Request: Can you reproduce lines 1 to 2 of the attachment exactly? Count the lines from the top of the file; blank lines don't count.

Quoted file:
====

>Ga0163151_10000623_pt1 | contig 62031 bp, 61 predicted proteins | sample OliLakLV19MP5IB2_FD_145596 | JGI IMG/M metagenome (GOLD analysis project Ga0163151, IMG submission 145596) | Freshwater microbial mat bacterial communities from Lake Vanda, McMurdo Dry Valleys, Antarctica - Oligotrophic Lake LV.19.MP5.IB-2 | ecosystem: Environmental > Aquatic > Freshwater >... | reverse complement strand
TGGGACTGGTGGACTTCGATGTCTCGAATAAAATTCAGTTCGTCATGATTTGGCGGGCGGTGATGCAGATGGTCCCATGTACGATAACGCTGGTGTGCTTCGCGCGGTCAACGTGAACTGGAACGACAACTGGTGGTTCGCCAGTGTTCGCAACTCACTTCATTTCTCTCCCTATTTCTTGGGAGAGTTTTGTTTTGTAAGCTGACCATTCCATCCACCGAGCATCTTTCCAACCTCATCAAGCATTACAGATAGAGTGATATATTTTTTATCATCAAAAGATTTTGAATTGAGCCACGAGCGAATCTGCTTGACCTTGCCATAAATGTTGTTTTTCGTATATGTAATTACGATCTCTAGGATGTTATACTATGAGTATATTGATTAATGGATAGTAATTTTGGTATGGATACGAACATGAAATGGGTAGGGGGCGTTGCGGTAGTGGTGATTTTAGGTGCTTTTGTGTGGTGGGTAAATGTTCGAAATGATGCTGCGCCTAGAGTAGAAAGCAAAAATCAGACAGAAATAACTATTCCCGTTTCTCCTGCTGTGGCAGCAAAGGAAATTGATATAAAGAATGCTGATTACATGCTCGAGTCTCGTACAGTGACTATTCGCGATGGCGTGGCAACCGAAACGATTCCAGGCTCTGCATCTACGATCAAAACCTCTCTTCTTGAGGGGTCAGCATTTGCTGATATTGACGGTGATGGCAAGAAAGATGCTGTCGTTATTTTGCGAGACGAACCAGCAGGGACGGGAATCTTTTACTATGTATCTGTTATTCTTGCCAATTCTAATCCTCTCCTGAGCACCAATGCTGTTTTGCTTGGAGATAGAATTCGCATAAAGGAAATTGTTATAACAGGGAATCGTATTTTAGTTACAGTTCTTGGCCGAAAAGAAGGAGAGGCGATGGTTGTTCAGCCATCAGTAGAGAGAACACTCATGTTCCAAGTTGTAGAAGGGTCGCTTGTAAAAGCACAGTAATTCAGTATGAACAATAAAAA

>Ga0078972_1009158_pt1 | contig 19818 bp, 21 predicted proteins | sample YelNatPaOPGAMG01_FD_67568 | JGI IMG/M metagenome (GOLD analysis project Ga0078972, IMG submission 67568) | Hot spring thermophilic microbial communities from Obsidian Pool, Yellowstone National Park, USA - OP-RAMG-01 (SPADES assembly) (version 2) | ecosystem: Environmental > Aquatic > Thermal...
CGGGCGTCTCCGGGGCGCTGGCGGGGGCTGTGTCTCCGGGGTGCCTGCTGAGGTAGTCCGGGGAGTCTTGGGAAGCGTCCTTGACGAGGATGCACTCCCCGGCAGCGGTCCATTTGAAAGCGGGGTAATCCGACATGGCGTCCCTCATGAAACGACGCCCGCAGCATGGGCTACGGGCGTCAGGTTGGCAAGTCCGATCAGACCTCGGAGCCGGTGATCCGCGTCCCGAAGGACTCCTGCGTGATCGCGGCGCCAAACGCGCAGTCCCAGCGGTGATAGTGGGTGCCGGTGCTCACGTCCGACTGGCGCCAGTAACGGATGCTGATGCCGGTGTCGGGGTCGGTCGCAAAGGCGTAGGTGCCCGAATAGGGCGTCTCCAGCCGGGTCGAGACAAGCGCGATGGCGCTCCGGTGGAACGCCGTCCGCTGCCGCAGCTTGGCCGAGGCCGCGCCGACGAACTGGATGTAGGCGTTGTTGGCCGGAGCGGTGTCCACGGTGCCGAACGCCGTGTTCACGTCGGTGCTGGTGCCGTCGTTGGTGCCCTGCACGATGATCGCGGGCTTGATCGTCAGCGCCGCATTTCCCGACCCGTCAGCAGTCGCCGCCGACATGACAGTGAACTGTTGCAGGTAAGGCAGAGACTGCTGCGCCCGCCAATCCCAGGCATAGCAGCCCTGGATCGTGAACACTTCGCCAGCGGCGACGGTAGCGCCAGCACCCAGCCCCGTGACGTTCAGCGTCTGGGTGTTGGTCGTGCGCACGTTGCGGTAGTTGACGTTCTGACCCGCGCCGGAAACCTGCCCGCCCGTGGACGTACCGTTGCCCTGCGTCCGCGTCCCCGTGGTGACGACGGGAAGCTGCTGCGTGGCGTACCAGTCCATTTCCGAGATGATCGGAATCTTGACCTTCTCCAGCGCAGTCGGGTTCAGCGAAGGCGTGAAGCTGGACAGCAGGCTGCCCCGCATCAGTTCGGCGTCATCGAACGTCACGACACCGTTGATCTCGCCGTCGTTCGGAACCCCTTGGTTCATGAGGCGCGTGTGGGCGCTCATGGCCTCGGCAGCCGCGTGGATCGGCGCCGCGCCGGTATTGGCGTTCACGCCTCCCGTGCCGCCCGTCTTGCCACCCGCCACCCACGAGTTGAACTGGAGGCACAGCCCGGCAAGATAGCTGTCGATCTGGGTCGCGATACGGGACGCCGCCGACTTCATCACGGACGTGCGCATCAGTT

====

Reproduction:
>Ga0163151_10000623_pt1 | contig 62031 bp, 61 predicted proteins | sample OliLakLV19MP5IB2_FD_145596 | JGI IMG/M metagenome (GOLD analysis project Ga0163151, IMG submission 145596) | Freshwater microbial mat bacterial communities from Lake Vanda, McMurdo Dry Valleys, Antarctica - Oligotrophic Lake LV.19.MP5.IB-2 | ecosystem: Environmental > Aquatic > Freshwater >... | reverse complement strand
TGGGACTGGTGGACTTCGATGTCTCGAATAAAATTCAGTTCGTCATGATTTGGCGGGCGGTGATGCAGATGGTCCCATGTACGATAACGCTGGTGTGCTTCGCGCGGTCAACGTGAACTGGAACGACAACTGGTGGTTCGCCAGTGTTCGCAACTCACTTCATTTCTCTCCCTATTTCTTGGGAGAGTTTTGTTTTGTAAGCTGACCATTCCATCCACCGAGCATCTTTCCAACCTCATCAAGCATTACAGATAGAGTGATATATTTTTTATCATCAAAAGATTTTGAATTGAGCCACGAGCGAATCTGCTTGACCTTGCCATAAATGTTGTTTTTCGTATATGTAATTACGATCTCTAGGATGTTATACTATGAGTATATTGATTAATGGATAGTAATTTTGGTATGGATACGAACATGAAATGGGTAGGGGGCGTTGCGGTAGTGGTGATTTTAGGTGCTTTTGTGTGGTGGGTAAATGTTCGAAATGATGCTGCGCCTAGAGTAGAAAGCAAAAATCAGACAGAAATAACTATTCCCGTTTCTCCTGCTGTGGCAGCAAAGGAAATTGATATAAAGAATGCTGATTACATGCTCGAGTCTCGTACAGTGACTATTCGCGATGGCGTGGCAACCGAAACGATTCCAGGCTCTGCATCTACGATCAAAACCTCTCTTCTTGAGGGGTCAGCATTTGCTGATATTGACGGTGATGGCAAGAAAGATGCTGTCGTTATTTTGCGAGACGAACCAGCAGGGACGGGAATCTTTTACTATGTATCTGTTATTCTTGCCAATTCTAATCCTCTCCTGAGCACCAATGCTGTTTTGCTTGGAGATAGAATTCGCATAAAGGAAATTGTTATAACAGGGAATCGTATTTTAGTTACAGTTCTTGGCCGAAAAGAAGGAGAGGCGATGGTTGTTCAGCCATCAGTAGAGAGAACACTCATGTTCCAAGTTGTAGAAGGGTCGCTTGTAAAAGCACAGTAATTCAGTATGAACAATAAAAA